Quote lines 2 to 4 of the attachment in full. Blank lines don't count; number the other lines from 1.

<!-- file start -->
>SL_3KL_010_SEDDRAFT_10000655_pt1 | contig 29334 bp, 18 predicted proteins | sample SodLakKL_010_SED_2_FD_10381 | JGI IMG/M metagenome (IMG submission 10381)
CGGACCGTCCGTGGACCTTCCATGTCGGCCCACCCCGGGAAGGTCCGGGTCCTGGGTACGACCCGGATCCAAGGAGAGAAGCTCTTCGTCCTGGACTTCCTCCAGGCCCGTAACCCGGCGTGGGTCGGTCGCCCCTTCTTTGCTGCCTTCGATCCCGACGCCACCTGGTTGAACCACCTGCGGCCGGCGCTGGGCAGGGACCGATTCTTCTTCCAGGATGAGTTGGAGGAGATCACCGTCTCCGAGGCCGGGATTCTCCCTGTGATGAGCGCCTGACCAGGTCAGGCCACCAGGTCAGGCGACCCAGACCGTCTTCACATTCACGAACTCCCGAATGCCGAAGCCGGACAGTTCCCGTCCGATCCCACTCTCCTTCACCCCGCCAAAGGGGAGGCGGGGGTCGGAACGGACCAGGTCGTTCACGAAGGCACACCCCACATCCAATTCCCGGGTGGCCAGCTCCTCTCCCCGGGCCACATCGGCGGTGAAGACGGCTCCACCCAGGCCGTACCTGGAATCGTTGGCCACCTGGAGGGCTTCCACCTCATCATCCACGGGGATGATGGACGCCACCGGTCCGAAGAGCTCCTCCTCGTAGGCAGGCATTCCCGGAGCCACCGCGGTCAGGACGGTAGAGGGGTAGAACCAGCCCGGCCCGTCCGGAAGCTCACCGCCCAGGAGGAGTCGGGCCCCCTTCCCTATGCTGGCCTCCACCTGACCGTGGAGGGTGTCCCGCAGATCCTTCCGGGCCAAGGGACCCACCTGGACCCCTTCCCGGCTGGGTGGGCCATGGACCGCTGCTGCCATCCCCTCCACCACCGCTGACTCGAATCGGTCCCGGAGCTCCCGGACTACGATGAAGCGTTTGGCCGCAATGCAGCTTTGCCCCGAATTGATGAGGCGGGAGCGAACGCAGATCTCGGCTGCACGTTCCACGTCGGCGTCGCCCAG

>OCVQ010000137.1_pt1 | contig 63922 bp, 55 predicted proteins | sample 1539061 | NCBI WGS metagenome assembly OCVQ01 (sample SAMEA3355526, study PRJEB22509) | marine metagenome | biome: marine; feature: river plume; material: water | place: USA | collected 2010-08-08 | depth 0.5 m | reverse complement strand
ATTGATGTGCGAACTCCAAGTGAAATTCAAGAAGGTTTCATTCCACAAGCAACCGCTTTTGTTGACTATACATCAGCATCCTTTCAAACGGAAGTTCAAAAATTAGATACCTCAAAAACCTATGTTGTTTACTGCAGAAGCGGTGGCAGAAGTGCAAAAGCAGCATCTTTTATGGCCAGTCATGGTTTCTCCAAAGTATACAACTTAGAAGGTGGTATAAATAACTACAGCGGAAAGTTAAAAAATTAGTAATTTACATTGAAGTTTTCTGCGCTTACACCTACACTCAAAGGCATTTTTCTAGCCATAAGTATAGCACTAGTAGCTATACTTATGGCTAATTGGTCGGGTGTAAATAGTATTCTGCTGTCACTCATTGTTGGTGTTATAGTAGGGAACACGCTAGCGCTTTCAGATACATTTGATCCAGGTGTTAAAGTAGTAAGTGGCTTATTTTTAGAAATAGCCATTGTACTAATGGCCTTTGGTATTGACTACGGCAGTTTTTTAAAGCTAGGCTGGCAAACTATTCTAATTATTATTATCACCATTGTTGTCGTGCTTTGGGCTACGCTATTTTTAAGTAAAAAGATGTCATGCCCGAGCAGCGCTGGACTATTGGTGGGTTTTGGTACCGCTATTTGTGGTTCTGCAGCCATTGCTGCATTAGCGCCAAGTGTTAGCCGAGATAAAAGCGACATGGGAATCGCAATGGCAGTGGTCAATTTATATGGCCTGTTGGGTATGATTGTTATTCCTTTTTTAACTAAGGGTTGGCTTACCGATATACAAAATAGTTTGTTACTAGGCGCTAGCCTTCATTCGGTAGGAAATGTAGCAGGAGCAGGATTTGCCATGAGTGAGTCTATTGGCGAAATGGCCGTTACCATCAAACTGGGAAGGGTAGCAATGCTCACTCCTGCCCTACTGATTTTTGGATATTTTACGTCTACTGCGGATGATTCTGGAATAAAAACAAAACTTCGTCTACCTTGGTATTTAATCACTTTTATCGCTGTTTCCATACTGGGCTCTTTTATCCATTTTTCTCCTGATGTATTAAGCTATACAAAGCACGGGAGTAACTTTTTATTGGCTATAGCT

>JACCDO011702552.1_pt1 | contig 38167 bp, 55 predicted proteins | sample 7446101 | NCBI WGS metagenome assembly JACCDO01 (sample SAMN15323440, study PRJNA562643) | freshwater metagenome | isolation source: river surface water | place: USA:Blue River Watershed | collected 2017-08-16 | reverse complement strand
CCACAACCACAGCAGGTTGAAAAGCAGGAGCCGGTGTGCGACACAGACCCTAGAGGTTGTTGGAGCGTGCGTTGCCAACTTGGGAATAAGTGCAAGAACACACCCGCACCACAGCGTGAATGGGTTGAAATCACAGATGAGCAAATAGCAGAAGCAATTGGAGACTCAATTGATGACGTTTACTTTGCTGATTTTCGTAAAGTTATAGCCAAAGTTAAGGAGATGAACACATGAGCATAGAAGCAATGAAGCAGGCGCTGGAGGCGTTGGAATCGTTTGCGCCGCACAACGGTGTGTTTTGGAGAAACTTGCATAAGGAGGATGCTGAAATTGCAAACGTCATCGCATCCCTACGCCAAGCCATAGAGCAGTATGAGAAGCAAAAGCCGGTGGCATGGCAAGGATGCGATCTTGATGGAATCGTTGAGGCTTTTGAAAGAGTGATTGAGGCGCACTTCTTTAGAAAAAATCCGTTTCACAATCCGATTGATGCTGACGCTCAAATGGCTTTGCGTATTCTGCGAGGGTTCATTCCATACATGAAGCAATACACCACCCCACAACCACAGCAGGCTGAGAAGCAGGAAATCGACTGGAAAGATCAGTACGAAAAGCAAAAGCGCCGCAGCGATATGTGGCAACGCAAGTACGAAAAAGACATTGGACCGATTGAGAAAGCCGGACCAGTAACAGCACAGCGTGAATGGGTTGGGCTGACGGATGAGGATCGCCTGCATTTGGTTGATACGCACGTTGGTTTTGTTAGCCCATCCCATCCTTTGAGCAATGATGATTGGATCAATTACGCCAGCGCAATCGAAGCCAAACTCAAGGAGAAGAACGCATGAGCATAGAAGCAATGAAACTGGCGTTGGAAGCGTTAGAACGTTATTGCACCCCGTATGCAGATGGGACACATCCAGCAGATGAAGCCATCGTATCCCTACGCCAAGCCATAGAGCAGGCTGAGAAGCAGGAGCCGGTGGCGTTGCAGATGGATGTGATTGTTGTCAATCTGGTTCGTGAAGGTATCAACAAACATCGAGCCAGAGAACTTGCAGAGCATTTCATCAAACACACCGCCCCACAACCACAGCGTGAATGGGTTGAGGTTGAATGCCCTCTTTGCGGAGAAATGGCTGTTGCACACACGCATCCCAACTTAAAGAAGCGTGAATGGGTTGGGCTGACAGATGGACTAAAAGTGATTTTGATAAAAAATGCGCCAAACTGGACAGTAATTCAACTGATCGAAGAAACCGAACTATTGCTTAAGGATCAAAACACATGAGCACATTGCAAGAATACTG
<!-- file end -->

CGGACCGTCCGTGGACCTTCCATGTCGGCCCACCCCGGGAAGGTCCGGGTCCTGGGTACGACCCGGATCCAAGGAGAGAAGCTCTTCGTCCTGGACTTCCTCCAGGCCCGTAACCCGGCGTGGGTCGGTCGCCCCTTCTTTGCTGCCTTCGATCCCGACGCCACCTGGTTGAACCACCTGCGGCCGGCGCTGGGCAGGGACCGATTCTTCTTCCAGGATGAGTTGGAGGAGATCACCGTCTCCGAGGCCGGGATTCTCCCTGTGATGAGCGCCTGACCAGGTCAGGCCACCAGGTCAGGCGACCCAGACCGTCTTCACATTCACGAACTCCCGAATGCCGAAGCCGGACAGTTCCCGTCCGATCCCACTCTCCTTCACCCCGCCAAAGGGGAGGCGGGGGTCGGAACGGACCAGGTCGTTCACGAAGGCACACCCCACATCCAATTCCCGGGTGGCCAGCTCCTCTCCCCGGGCCACATCGGCGGTGAAGACGGCTCCACCCAGGCCGTACCTGGAATCGTTGGCCACCTGGAGGGCTTCCACCTCATCATCCACGGGGATGATGGACGCCACCGGTCCGAAGAGCTCCTCCTCGTAGGCAGGCATTCCCGGAGCCACCGCGGTCAGGACGGTAGAGGGGTAGAACCAGCCCGGCCCGTCCGGAAGCTCACCGCCCAGGAGGAGTCGGGCCCCCTTCCCTATGCTGGCCTCCACCTGACCGTGGAGGGTGTCCCGCAGATCCTTCCGGGCCAAGGGACCCACCTGGACCCCTTCCCGGCTGGGTGGGCCATGGACCGCTGCTGCCATCCCCTCCACCACCGCTGACTCGAATCGGTCCCGGAGCTCCCGGACTACGATGAAGCGTTTGGCCGCAATGCAGCTTTGCCCCGAATTGATGAGGCGGGAGCGAACGCAGATCTCGGCTGCACGTTCCACGTCGGCGTCGCCCAG

>OCVQ010000137.1_pt1 | contig 63922 bp, 55 predicted proteins | sample 1539061 | NCBI WGS metagenome assembly OCVQ01 (sample SAMEA3355526, study PRJEB22509) | marine metagenome | biome: marine; feature: river plume; material: water | place: USA | collected 2010-08-08 | depth 0.5 m | reverse complement strand
ATTGATGTGCGAACTCCAAGTGAAATTCAAGAAGGTTTCATTCCACAAGCAACCGCTTTTGTTGACTATACATCAGCATCCTTTCAAACGGAAGTTCAAAAATTAGATACCTCAAAAACCTATGTTGTTTACTGCAGAAGCGGTGGCAGAAGTGCAAAAGCAGCATCTTTTATGGCCAGTCATGGTTTCTCCAAAGTATACAACTTAGAAGGTGGTATAAATAACTACAGCGGAAAGTTAAAAAATTAGTAATTTACATTGAAGTTTTCTGCGCTTACACCTACACTCAAAGGCATTTTTCTAGCCATAAGTATAGCACTAGTAGCTATACTTATGGCTAATTGGTCGGGTGTAAATAGTATTCTGCTGTCACTCATTGTTGGTGTTATAGTAGGGAACACGCTAGCGCTTTCAGATACATTTGATCCAGGTGTTAAAGTAGTAAGTGGCTTATTTTTAGAAATAGCCATTGTACTAATGGCCTTTGGTATTGACTACGGCAGTTTTTTAAAGCTAGGCTGGCAAACTATTCTAATTATTATTATCACCATTGTTGTCGTGCTTTGGGCTACGCTATTTTTAAGTAAAAAGATGTCATGCCCGAGCAGCGCTGGACTATTGGTGGGTTTTGGTACCGCTATTTGTGGTTCTGCAGCCATTGCTGCATTAGCGCCAAGTGTTAGCCGAGATAAAAGCGACATGGGAATCGCAATGGCAGTGGTCAATTTATATGGCCTGTTGGGTATGATTGTTATTCCTTTTTTAACTAAGGGTTGGCTTACCGATATACAAAATAGTTTGTTACTAGGCGCTAGCCTTCATTCGGTAGGAAATGTAGCAGGAGCAGGATTTGCCATGAGTGAGTCTATTGGCGAAATGGCCGTTACCATCAAACTGGGAAGGGTAGCAATGCTCACTCCTGCCCTACTGATTTTTGGATATTTTACGTCTACTGCGGATGATTCTGGAATAAAAACAAAACTTCGTCTACCTTGGTATTTAATCACTTTTATCGCTGTTTCCATACTGGGCTCTTTTATCCATTTTTCTCCTGATGTATTAAGCTATACAAAGCACGGGAGTAACTTTTTATTGGCTATAGCT